Yet after this touching proof of royal favour More remarked to his son-in-law: "Howbeit, son Roper, I may tell thee I have no cause to be proud thereof, for, if my head would win him a castle in France, it should not fail to go." And we have Erasmus’ evidence that More struggled as strongly to keep away from court as most men to go there.

He was not spoilt—in the most spoiling of ages. He was not ambitious—in a most striving and ambitious time. He could still distinguish between the King’s will and the moral law— when most courtiers had forgotten the distinction. Why?

There is no secret about it. More was from his first youth a man of prayer. While he studied at Lincoln’s Inn he lived a life of complete austerity with the Carthusians, working and praying nineteen hours a day and sleeping on a board with a log for a pillow. Even when he found his vocation in marriage, the prayer and the austerity continued. He rose at two in the morning and worked and prayed until seven. He wore a hair shirt all his life and took the discipline. Should we think this a commonplace of those rougher days? On the contrary, his wife was so horrified that she tried to have the hair shirt banned by his confessor, and his merry little daughter-in-law, seeing a corner of the shirt sticking out as he sat at dinner without his ruff had an uncontrollable fit of laughter. To live in such austerity was as unusual at Henry’s luxurious court as it would be today.

Here, then, is the source of More’s discernment. Ambition, the grab for wealth and power, meant nothing to a man whose life was steeped in prayer and austerity and whose ideal remained—as we see in Utopia—the simplicity and common life of the Franciscans or the Carthusians. As he said to his children: "We may not look at our pleasure to go to heaven in feather beds." Not all the power and glory Henry could offer—and he offered much—corrupted a man who looked to follow his Master in the way of suffering. "To aim at honour in this world", said More grimly, "is to set a coat of arms on a prison gate."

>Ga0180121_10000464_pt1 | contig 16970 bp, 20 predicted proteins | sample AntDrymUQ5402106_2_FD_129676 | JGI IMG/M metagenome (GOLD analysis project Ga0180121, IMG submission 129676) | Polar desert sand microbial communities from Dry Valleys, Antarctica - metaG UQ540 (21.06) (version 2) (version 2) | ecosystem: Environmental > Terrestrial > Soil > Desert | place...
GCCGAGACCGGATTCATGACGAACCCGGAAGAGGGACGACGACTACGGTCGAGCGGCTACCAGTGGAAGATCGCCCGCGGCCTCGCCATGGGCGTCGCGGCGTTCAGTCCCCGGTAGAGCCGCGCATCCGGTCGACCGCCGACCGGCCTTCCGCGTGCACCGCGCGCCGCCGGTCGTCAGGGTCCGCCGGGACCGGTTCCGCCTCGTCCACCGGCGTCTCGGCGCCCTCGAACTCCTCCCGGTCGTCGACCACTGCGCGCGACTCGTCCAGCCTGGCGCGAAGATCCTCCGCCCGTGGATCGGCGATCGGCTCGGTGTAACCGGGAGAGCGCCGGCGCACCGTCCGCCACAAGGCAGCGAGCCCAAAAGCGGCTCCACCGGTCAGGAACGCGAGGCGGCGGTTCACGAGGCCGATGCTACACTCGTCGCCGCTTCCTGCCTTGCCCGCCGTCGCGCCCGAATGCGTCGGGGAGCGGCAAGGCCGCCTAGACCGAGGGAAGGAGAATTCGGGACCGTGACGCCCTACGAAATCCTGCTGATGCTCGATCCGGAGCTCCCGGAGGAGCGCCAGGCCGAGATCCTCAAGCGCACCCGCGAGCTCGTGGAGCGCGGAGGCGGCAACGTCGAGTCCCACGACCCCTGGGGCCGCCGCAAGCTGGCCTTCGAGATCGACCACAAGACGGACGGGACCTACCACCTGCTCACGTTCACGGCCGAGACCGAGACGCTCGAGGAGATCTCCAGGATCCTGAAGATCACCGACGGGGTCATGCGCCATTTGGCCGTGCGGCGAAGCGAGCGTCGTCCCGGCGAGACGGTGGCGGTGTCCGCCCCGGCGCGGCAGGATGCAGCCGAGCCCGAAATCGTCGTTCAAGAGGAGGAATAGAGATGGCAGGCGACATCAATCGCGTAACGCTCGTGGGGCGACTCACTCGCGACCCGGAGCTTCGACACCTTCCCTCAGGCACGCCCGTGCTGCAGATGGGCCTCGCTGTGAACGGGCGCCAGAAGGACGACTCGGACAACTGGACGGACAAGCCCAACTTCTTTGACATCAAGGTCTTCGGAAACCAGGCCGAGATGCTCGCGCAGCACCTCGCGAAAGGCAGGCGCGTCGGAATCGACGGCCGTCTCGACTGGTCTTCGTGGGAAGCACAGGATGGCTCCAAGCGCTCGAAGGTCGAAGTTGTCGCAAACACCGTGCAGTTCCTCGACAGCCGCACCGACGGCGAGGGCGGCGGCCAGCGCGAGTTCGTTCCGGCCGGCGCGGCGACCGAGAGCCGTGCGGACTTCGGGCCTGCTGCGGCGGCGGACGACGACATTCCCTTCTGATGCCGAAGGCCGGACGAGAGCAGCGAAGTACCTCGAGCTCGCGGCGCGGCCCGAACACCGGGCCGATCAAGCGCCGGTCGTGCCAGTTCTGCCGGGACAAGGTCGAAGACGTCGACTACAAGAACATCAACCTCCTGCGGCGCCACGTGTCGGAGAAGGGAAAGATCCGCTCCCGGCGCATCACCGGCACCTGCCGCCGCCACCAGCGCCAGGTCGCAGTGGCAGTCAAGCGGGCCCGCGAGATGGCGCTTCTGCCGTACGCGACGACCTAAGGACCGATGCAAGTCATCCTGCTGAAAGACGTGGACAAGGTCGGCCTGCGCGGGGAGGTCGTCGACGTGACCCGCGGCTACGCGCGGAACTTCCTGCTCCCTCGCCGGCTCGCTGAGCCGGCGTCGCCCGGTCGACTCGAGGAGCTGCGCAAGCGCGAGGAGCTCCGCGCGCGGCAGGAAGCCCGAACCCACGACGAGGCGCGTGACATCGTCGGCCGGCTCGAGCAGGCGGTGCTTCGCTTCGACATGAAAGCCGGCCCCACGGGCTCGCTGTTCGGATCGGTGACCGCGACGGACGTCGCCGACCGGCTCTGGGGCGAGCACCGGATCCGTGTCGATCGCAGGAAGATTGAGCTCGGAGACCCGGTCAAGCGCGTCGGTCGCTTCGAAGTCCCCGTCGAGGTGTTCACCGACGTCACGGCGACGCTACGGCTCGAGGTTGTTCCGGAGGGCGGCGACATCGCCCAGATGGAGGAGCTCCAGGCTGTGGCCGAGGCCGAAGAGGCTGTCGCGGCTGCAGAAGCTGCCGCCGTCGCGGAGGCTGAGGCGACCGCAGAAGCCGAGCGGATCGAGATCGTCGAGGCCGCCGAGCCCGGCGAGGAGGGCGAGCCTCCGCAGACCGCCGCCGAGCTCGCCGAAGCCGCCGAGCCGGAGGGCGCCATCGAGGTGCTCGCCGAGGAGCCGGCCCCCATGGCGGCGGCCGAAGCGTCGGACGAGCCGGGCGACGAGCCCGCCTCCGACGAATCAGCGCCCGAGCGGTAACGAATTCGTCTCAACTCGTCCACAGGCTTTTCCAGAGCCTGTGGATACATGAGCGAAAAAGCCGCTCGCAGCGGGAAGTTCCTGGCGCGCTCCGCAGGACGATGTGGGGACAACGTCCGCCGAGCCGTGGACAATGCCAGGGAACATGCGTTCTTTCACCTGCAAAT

So it was with his death. Once again we have to think away our idea of his martyrdom as inevitable. More knew what he believed to be his weakness—there was never a more humble soul. He saw good and learned clerics like Dr. Wilson and Bishop Tunstall hesitate before the final threat of death. He feared to the end that, confronted with torture or the traitor’s death of disembowelling, he might falter. So, in his prison, he turned to the contemplation of One who, faced with agony and death, sweated blood, and prayed that the cup might pass. In his Treatise on the Passion, More wrote:

He that is stronghearted may find a thousand glorious valiant martyrs whose example he may right joyously follow. But thou now, 0 timorous and weak, silly sheep, think it sufficient for thee only to walk after Me which am thy Shepherd and Governor and so mistrust thyself and put thy trust in Me.

Here is the inner citadel of St. Thomas More. Throughout a life set in the hubbub of law and public service, among the temptations of courts and princes, surrounded by men straining after new honours and new wealth, he walked with God, and to all his earthly occupations brought the vision and insight of eternal things. He is timeless because he lived timelessly in his prayer. He served the moral law, and the interests of peace and unity and love and compassion because he lived these things all the day in his soul. And because his whole life was centred on God, he could distinguish the things of God from the things of Caesar and could die at last on the scaffold